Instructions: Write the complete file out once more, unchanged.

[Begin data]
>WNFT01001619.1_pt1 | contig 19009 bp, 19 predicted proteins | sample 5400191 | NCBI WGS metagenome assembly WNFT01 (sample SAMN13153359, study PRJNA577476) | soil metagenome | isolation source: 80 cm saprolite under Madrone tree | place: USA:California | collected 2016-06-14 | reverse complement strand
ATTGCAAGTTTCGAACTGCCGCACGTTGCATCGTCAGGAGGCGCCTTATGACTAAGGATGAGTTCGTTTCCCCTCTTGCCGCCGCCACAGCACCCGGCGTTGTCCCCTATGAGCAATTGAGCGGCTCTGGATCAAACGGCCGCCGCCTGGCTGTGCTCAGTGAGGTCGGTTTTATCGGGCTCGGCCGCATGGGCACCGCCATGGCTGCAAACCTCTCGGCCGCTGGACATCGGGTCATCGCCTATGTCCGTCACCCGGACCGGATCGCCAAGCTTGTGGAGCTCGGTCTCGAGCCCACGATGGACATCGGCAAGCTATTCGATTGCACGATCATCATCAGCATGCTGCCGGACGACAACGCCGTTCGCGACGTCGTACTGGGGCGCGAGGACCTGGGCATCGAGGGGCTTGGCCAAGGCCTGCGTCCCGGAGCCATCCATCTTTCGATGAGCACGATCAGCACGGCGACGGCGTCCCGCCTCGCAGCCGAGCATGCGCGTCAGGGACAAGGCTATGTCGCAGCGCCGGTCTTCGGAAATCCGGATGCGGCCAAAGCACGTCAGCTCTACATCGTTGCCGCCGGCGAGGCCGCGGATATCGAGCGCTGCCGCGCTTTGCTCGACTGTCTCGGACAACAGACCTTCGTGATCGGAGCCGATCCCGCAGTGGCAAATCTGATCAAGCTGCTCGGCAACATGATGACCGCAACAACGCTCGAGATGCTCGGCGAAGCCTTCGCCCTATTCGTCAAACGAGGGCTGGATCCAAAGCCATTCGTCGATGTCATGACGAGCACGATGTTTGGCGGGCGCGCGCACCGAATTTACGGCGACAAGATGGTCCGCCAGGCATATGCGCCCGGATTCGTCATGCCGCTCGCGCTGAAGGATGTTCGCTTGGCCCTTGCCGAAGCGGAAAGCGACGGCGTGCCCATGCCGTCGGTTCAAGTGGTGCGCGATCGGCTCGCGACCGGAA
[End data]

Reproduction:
>WNFT01001619.1_pt1 | contig 19009 bp, 19 predicted proteins | sample 5400191 | NCBI WGS metagenome assembly WNFT01 (sample SAMN13153359, study PRJNA577476) | soil metagenome | isolation source: 80 cm saprolite under Madrone tree | place: USA:California | collected 2016-06-14 | reverse complement strand
ATTGCAAGTTTCGAACTGCCGCACGTTGCATCGTCAGGAGGCGCCTTATGACTAAGGATGAGTTCGTTTCCCCTCTTGCCGCCGCCACAGCACCCGGCGTTGTCCCCTATGAGCAATTGAGCGGCTCTGGATCAAACGGCCGCCGCCTGGCTGTGCTCAGTGAGGTCGGTTTTATCGGGCTCGGCCGCATGGGCACCGCCATGGCTGCAAACCTCTCGGCCGCTGGACATCGGGTCATCGCCTATGTCCGTCACCCGGACCGGATCGCCAAGCTTGTGGAGCTCGGTCTCGAGCCCACGATGGACATCGGCAAGCTATTCGATTGCACGATCATCATCAGCATGCTGCCGGACGACAACGCCGTTCGCGACGTCGTACTGGGGCGCGAGGACCTGGGCATCGAGGGGCTTGGCCAAGGCCTGCGTCCCGGAGCCATCCATCTTTCGATGAGCACGATCAGCACGGCGACGGCGTCCCGCCTCGCAGCCGAGCATGCGCGTCAGGGACAAGGCTATGTCGCAGCGCCGGTCTTCGGAAATCCGGATGCGGCCAAAGCACGTCAGCTCTACATCGTTGCCGCCGGCGAGGCCGCGGATATCGAGCGCTGCCGCGCTTTGCTCGACTGTCTCGGACAACAGACCTTCGTGATCGGAGCCGATCCCGCAGTGGCAAATCTGATCAAGCTGCTCGGCAACATGATGACCGCAACAACGCTCGAGATGCTCGGCGAAGCCTTCGCCCTATTCGTCAAACGAGGGCTGGATCCAAAGCCATTCGTCGATGTCATGACGAGCACGATGTTTGGCGGGCGCGCGCACCGAATTTACGGCGACAAGATGGTCCGCCAGGCATATGCGCCCGGATTCGTCATGCCGCTCGCGCTGAAGGATGTTCGCTTGGCCCTTGCCGAAGCGGAAAGCGACGGCGTGCCCATGCCGTCGGTTCAAGTGGTGCGCGATCGGCTCGCGACCGGAA